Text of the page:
.22 at 50 yards at 30 degrees. I will use most likely 18 gauge
mild rolled steel. While this needs no explanation this
is for both weight and expense. Steel is getting very costly and
there is no feasible way to transport a original weight Panther.
I believe I can reduce the chassis weight, counting powerplant,
driveline, and wheels, but no tracks, to around 13,000lbs.
(Easily moved by a semi with a wide load permit.) The nose will
be heavily reinforced, as will all edges likely to strike trees,
etc. It would be über farby to have a bent nose. The
plate will be folded and welded interlocked like the original to retain
the thick appearance.
- The inside, for both weight and expense reasons will be
primarily a functional only arrangement. You will have much more
room than the original vehicle, for better or worse. A few things
(such as the gun) will be accurately modeled.
- The tracks will probably need to be thinned. This is
because the vehicle weight has been reduced by about 87% we won't need
tracks several inches thick. This is good because quick
estimations of track weight for the vehicle show that they weighed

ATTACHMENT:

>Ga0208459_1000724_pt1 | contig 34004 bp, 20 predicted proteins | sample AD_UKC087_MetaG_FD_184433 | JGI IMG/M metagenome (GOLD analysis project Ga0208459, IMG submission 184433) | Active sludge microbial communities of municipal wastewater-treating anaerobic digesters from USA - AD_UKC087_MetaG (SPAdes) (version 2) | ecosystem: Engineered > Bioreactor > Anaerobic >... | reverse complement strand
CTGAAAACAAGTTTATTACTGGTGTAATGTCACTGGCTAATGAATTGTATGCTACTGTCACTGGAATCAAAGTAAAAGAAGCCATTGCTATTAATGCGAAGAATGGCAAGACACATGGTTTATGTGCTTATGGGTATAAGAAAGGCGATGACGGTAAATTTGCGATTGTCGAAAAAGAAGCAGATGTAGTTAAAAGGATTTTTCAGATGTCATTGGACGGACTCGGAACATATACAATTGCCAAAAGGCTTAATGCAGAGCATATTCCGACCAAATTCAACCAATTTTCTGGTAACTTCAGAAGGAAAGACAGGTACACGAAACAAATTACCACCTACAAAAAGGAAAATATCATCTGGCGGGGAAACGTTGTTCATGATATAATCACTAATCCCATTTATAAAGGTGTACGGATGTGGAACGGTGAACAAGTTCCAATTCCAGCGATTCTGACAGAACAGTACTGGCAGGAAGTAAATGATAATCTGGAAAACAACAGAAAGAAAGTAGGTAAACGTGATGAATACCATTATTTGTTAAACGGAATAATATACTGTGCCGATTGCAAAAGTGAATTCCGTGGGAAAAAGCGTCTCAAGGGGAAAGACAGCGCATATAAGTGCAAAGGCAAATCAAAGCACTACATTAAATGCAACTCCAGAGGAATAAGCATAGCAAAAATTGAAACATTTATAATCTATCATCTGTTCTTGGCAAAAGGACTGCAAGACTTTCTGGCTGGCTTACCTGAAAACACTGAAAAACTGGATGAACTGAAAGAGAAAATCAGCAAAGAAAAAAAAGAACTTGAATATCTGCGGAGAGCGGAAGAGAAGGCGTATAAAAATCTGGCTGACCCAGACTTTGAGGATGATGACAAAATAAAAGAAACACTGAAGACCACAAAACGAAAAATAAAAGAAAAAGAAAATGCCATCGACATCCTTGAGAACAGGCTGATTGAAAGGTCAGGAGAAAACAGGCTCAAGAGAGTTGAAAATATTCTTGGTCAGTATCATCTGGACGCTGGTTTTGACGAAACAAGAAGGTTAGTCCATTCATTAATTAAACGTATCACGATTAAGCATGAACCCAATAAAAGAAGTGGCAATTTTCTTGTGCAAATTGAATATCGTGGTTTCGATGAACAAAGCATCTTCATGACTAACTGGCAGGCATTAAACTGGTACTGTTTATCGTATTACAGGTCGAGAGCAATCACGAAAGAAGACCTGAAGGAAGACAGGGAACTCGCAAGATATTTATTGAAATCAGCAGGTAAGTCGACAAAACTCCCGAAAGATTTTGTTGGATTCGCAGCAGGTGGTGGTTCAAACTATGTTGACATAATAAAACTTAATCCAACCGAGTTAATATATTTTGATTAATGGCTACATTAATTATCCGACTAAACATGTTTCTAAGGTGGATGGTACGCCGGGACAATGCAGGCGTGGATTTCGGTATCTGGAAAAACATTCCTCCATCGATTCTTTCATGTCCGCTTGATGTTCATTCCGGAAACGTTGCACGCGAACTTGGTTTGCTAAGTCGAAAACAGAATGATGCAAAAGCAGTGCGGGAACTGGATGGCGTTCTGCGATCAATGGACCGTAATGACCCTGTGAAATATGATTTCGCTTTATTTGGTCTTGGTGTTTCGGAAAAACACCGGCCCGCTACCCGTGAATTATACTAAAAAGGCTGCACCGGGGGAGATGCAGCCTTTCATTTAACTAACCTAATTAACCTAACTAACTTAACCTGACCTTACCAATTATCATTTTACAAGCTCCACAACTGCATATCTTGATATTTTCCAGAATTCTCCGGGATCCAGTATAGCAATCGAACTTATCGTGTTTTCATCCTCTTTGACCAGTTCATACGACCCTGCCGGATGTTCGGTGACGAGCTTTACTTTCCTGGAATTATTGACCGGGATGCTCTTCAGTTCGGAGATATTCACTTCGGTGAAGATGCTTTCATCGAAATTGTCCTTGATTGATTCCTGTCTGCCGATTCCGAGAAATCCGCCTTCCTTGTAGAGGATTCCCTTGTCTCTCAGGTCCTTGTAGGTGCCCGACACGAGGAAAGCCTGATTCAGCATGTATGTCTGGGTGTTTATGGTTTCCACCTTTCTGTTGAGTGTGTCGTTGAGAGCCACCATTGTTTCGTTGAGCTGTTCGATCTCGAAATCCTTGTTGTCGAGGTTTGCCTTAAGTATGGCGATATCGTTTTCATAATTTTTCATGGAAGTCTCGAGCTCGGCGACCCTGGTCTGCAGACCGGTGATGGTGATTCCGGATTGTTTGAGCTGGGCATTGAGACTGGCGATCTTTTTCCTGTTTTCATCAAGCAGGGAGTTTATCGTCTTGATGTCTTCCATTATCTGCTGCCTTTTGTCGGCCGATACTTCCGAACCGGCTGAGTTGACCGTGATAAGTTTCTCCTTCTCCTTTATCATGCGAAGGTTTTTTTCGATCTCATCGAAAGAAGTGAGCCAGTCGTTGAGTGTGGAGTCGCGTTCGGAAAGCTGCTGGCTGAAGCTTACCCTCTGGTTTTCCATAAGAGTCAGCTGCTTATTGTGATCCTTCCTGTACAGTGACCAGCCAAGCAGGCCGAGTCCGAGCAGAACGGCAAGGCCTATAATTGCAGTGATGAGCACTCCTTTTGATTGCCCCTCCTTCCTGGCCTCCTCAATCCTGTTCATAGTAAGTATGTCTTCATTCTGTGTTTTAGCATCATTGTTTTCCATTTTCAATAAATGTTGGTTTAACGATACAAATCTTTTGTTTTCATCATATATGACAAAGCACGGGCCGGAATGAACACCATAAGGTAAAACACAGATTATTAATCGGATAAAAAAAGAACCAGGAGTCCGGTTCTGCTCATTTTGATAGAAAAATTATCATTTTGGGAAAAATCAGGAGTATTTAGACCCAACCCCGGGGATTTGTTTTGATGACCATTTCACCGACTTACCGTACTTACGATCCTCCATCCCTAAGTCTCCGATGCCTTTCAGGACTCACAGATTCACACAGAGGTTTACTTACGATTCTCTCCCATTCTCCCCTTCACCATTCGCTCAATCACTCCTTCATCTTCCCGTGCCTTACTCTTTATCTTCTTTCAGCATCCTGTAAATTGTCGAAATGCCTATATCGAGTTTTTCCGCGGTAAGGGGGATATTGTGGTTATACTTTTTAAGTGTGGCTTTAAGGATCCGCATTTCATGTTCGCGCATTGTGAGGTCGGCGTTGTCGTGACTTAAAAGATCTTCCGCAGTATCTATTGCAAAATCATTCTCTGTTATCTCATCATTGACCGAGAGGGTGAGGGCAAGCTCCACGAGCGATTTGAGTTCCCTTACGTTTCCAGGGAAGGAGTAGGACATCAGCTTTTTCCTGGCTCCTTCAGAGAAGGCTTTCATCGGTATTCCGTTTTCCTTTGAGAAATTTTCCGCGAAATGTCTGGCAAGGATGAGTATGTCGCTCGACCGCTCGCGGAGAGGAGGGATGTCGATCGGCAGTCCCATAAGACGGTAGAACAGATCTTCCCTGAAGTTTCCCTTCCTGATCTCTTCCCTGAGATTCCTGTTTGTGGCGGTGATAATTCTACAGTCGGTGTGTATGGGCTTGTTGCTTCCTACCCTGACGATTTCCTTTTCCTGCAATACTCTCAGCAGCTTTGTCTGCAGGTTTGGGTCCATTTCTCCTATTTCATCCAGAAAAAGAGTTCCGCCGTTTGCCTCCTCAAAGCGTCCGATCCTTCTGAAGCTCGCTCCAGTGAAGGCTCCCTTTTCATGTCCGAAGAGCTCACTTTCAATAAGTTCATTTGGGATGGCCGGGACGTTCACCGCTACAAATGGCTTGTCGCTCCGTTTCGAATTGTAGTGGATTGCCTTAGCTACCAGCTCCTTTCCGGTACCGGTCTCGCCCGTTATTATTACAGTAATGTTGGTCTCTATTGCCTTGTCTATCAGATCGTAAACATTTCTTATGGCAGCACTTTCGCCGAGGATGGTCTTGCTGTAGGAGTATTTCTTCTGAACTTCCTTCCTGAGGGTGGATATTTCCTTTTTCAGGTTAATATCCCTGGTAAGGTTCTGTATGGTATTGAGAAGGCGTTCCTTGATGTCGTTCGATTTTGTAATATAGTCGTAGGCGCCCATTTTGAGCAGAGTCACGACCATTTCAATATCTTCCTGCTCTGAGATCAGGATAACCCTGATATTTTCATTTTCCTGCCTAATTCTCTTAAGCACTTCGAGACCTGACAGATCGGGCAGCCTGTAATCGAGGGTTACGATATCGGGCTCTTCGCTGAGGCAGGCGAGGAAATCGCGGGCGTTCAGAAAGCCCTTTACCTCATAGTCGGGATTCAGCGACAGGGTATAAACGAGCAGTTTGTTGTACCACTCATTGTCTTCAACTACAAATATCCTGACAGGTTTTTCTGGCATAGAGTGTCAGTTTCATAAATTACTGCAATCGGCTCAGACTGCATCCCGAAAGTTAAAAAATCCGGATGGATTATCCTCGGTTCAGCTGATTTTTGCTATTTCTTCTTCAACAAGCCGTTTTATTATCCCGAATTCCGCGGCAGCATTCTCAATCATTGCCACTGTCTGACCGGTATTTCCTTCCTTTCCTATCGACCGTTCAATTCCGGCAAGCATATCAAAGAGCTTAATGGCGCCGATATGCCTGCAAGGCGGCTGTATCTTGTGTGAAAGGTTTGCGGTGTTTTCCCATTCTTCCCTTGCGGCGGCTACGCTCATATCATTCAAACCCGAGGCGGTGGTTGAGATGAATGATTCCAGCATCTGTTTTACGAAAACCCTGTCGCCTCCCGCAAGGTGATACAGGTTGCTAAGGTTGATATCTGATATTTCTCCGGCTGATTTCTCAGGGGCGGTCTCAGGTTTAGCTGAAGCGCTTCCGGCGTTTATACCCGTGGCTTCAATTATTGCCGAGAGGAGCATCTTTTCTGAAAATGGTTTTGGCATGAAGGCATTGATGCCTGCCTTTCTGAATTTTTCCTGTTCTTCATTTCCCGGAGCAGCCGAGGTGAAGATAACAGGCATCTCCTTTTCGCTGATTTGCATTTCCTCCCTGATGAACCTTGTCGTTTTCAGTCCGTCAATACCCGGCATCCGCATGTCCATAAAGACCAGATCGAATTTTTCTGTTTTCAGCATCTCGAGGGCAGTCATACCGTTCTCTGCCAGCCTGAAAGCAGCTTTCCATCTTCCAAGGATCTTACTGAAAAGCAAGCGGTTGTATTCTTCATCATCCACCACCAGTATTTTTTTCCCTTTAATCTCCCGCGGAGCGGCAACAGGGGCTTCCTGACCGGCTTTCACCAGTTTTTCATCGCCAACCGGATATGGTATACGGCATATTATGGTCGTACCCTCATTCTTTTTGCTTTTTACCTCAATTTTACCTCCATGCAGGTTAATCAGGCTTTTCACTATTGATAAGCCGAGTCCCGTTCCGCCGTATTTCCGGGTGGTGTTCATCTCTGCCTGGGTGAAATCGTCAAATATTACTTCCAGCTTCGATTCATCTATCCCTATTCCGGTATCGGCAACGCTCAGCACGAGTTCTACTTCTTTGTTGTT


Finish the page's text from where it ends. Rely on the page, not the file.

between 17,500 and 20,000 lbs. Too heavy for transport, not to
mention the strain on the lower hull structure. I believe I can
get them to about 8,000 pounds (total for both sides). This
brings the vehicle weight to 21,000 lbs. Cake.
A Panther turret placed upon small
subterranean bunker... obviously effective!
Objective 1- Produce an early model turret for use in
Phase 1- Acquire detailed measurements of the turret, blueprint
April 9th '05
Phase 2- Select exact production details (cupola type, optics, hatches,
etc.) Complete April
Phase 3- Acquire materials. Complete
April 15th '05
Phase 4- Produce turret body. Very close to
finished- still need to make the rear extensions
of the rear of the side plates and left side / front plate
interlocks. Should take about
Phase 4b- Construct turret face and gun cradle.
July 4th '05
(Still need the lower guard that goes under the cradle.)
Phase 5- Produce gun mantle. Complete Aug 5th '05
(Need to add internal brakes to prevent warpage, holes and gun tube.)
Phase 6- Produce gun barrel. In production,
internal bore (pipe) installed Dec'09, planning to weld on tapered
Phase 7- Produce cupola. (Trying to figure
out how to make the copy to cast from.)
Phase 8- Produce muzzle brake. (Same as cupola)
Phase 9- Design and construct elevation mechanism
(electric motor with manual backup).
Phase 10- Produce other external fittings. Loader's